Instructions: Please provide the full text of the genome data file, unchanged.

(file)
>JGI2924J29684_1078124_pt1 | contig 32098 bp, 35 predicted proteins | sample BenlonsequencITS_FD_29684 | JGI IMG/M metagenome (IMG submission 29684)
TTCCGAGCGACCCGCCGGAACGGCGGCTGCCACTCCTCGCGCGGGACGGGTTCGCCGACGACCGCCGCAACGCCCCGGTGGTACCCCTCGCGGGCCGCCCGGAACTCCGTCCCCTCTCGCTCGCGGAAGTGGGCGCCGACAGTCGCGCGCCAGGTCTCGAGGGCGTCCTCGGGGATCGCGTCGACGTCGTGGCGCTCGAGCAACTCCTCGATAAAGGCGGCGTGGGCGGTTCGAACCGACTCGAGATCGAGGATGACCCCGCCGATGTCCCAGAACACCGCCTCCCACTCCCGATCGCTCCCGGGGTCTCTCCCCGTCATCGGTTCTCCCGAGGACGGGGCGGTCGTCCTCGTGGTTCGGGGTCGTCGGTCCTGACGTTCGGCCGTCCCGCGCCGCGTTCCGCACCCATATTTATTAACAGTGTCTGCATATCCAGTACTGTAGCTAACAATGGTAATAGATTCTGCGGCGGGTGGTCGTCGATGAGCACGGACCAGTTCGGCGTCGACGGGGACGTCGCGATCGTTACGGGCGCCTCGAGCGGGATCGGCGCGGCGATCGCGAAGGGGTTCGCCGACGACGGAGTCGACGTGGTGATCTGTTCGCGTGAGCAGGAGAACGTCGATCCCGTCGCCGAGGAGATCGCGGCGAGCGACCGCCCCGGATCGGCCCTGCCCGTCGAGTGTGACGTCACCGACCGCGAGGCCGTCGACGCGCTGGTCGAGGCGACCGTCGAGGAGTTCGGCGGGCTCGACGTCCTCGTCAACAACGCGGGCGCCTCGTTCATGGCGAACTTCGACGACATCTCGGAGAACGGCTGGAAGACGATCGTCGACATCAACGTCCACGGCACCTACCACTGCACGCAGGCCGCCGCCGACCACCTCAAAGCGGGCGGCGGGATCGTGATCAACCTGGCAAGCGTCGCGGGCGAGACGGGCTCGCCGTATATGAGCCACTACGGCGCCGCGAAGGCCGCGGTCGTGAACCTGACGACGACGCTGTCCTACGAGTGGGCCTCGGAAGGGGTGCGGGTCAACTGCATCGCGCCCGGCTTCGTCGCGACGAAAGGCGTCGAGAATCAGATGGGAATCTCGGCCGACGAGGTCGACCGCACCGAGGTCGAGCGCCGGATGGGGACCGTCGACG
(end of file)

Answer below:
>JGI2924J29684_1078124_pt1 | contig 32098 bp, 35 predicted proteins | sample BenlonsequencITS_FD_29684 | JGI IMG/M metagenome (IMG submission 29684)
TTCCGAGCGACCCGCCGGAACGGCGGCTGCCACTCCTCGCGCGGGACGGGTTCGCCGACGACCGCCGCAACGCCCCGGTGGTACCCCTCGCGGGCCGCCCGGAACTCCGTCCCCTCTCGCTCGCGGAAGTGGGCGCCGACAGTCGCGCGCCAGGTCTCGAGGGCGTCCTCGGGGATCGCGTCGACGTCGTGGCGCTCGAGCAACTCCTCGATAAAGGCGGCGTGGGCGGTTCGAACCGACTCGAGATCGAGGATGACCCCGCCGATGTCCCAGAACACCGCCTCCCACTCCCGATCGCTCCCGGGGTCTCTCCCCGTCATCGGTTCTCCCGAGGACGGGGCGGTCGTCCTCGTGGTTCGGGGTCGTCGGTCCTGACGTTCGGCCGTCCCGCGCCGCGTTCCGCACCCATATTTATTAACAGTGTCTGCATATCCAGTACTGTAGCTAACAATGGTAATAGATTCTGCGGCGGGTGGTCGTCGATGAGCACGGACCAGTTCGGCGTCGACGGGGACGTCGCGATCGTTACGGGCGCCTCGAGCGGGATCGGCGCGGCGATCGCGAAGGGGTTCGCCGACGACGGAGTCGACGTGGTGATCTGTTCGCGTGAGCAGGAGAACGTCGATCCCGTCGCCGAGGAGATCGCGGCGAGCGACCGCCCCGGATCGGCCCTGCCCGTCGAGTGTGACGTCACCGACCGCGAGGCCGTCGACGCGCTGGTCGAGGCGACCGTCGAGGAGTTCGGCGGGCTCGACGTCCTCGTCAACAACGCGGGCGCCTCGTTCATGGCGAACTTCGACGACATCTCGGAGAACGGCTGGAAGACGATCGTCGACATCAACGTCCACGGCACCTACCACTGCACGCAGGCCGCCGCCGACCACCTCAAAGCGGGCGGCGGGATCGTGATCAACCTGGCAAGCGTCGCGGGCGAGACGGGCTCGCCGTATATGAGCCACTACGGCGCCGCGAAGGCCGCGGTCGTGAACCTGACGACGACGCTGTCCTACGAGTGGGCCTCGGAAGGGGTGCGGGTCAACTGCATCGCGCCCGGCTTCGTCGCGACGAAAGGCGTCGAGAATCAGATGGGAATCTCGGCCGACGAGGTCGACCGCACCGAGGTCGAGCGCCGGATGGGGACCGTCGACG